Source: Open Culture

From Brain Pickings: The Story of a Cover Girl

by | Posted August 13th, 2013

Brain Pickings recently featured an article about the book, Lolita – The Story of a Cover Girl: Vladimir Nabokov’s Novel in Art and Design, which is a compilation of the different covers of one of literature’s most controversial classics: Lolita by Vladimir Nabokov. They describe the different colors and subjects each artist took to create the varying covers and how they incorporated that with the varying interpretation of the theme.

“Lolita is about obsession and narcissistic appetite, misogyny and contemptuous rejection, not only of women, but of humanity itself. And yet. It is also about love; if it were not, the book would not be so heart-stoppingly beautiful.”

Check out more of the covers and read excerpts from the book.

From The Verge: University of California wants to let you read all its peer-reviewed work

by | Posted August 9th, 2013

Starting November 1st, all peer-reviewed work published by scholars working within The University of California system will be available for free on the university’s eScholarship website. This is a big move toward open access publishing, and comes in the wake of Aaron Swartz’s death as he was on trial for “illegally” attempting to do exactly what UC is starting. An interesting caveat to this move is that scholars can opt-out on a per paper basis. Read more at The Verge.

Swoon! Interactive Gantt Charts

by | Posted August 7th, 2013

For all you organization geeks (like myself), go-getters who like to plan ahead, frequent group collaborators, and anybody who just appreciates the beauty of a Gantt chart, I give you TeamWeek, a web and iOS interactive Gantt chart. TeamWeek has a pretty simple interface, yet it’s not so simple that it’s boring. Think the colorful drag-and-drop interface of Google Calendar, or even iCal, yet flipped so time stretches horizontally rather than vertically; and tasks are arranged by team member instead of day. And for my Gantt chart geeks, imagine a chart where you can move dates and times without having to redo the whole dang thing!! Whew I think I need a cigarette.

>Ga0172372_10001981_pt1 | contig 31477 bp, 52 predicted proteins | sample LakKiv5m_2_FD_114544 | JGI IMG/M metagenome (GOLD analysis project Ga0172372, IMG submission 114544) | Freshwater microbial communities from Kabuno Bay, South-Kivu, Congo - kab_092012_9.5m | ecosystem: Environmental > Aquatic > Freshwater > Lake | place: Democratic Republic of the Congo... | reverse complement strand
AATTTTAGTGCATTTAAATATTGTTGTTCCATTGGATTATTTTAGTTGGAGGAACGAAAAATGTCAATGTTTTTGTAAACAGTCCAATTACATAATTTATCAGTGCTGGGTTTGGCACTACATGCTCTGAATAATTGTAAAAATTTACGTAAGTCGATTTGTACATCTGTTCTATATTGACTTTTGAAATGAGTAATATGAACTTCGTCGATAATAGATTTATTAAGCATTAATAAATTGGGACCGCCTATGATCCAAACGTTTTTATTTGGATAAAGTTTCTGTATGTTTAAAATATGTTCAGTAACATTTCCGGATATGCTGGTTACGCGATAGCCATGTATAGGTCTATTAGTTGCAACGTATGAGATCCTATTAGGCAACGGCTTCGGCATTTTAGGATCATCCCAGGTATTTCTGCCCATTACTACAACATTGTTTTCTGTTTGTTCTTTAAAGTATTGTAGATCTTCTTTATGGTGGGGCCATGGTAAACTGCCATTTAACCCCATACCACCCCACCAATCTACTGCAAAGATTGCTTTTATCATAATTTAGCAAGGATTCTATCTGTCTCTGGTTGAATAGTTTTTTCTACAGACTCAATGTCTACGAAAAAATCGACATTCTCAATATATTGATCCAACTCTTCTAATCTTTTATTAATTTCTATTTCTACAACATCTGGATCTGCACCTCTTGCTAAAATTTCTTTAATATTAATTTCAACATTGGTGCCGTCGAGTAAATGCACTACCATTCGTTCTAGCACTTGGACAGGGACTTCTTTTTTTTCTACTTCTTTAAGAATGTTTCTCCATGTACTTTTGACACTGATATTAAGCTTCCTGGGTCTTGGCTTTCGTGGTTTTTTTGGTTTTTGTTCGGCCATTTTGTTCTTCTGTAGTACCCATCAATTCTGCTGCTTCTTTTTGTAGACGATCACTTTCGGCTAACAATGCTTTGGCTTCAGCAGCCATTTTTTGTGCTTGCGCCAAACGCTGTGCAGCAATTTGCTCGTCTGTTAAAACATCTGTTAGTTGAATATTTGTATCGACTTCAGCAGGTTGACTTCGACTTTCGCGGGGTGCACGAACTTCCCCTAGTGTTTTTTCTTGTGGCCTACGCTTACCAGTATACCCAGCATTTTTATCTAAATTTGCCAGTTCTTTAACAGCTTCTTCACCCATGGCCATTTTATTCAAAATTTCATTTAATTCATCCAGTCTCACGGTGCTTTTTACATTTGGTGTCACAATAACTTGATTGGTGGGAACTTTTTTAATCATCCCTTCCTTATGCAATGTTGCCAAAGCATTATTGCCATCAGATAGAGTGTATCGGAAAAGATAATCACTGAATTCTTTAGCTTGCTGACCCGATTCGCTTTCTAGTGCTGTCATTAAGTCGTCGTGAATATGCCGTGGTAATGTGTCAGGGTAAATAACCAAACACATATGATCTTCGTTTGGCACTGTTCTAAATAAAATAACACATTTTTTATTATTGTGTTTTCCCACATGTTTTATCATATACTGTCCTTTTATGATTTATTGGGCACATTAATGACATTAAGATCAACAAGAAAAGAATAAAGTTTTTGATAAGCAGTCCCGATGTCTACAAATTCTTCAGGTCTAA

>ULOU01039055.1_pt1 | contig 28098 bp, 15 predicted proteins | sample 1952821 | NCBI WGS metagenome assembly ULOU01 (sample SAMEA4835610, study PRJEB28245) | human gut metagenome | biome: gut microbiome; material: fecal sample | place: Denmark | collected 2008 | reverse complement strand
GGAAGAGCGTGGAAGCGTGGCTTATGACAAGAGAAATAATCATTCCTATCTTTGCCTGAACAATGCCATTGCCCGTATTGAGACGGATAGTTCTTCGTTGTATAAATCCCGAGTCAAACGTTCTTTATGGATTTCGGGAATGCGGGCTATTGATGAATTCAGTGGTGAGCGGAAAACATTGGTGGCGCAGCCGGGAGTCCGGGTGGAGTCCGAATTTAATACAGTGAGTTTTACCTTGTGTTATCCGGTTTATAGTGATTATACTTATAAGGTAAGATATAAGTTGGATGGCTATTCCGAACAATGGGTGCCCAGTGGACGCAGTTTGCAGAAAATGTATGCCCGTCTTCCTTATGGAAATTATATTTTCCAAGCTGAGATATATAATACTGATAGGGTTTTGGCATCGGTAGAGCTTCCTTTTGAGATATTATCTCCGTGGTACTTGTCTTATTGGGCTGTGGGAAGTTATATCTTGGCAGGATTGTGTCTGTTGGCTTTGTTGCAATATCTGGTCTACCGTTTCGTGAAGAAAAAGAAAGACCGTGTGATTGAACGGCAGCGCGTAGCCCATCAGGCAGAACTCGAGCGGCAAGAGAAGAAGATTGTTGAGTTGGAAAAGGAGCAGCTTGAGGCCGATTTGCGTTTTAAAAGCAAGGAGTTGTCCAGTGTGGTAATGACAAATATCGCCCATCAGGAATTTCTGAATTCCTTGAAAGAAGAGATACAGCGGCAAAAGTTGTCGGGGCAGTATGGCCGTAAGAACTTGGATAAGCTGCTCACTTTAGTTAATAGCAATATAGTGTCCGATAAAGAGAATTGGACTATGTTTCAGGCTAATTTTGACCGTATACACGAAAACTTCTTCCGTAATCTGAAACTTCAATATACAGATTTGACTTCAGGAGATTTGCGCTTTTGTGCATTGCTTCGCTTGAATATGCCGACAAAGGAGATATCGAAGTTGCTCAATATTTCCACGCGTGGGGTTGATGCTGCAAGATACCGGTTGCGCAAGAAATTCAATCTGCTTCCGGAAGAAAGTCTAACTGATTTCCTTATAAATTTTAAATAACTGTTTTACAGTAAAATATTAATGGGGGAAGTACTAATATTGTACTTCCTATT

Source: Lifehacker

Boosting Productivity in a Crowd

by | Posted August 6th, 2013

Latte art from my local coffee shop, GrandRiver Coffee in East Lansing.

Latte art from my local coffee shop, GrandRiver Coffee in East Lansing.

Lifehacker recently reminded it’s readers that working near others can boost your productivity, which resonated with me. I’m a coffee shop fanatic. When I travel, especially for work and school, I don’t look for the coolest bar or world-renowned restaurants, I look for independent coffee shops. Places where the locals go to get some work done while sipping a hopefully fair-trade latte. One of the reasons I love coffee shops so much is that I tend to get a good amount of work done. I’m by myself, but not alone. Check out LifeHacker’s piece about why this is true, then peruse their suggestions for staying productive while working at your local coffee shop.

The Legend of The Oregon Trail

by | Posted August 5th, 2013

The Oregon Trail, classic computer game of yesteryear, started in 1971 as three student teachers struggled to get their students engaged. Hello, pedagogy. The game started on a teletype machine available in a janitor’s closet in a junior high school. Interestingly enough, the cold war inspired the US to create grants to out-pace Russian technological innovation. As such there was a boon in PC manufacturing, leading Minnesota public schools to be one of Apple’s first large-scale commercial customers, putting 500 Apple II’s in classrooms across the state. And since the game came on a diskette it was shared easily.

oregon_trailThe game came to be the cult classic it is now when programmers who’d played the game as kids added graphics and retooled the plot a bit, coining the phrase, “You have died of dysentery.” The educational innovation of The Oregon Trail is that it gave students instant feedback, which served to keep students engaged and more importantly learning.

While The Oregon Trail started in a history classroom, it’s effect on getting millions of students using computers is the genius. In fact, you can now relive the magic with an app. In 2009 an iOS version of the game was launched, with already over 3 million downloads. Mental Floss does a lovely job recounting the legend of The Oregon Trail. Hop over to their post for the rest of the story.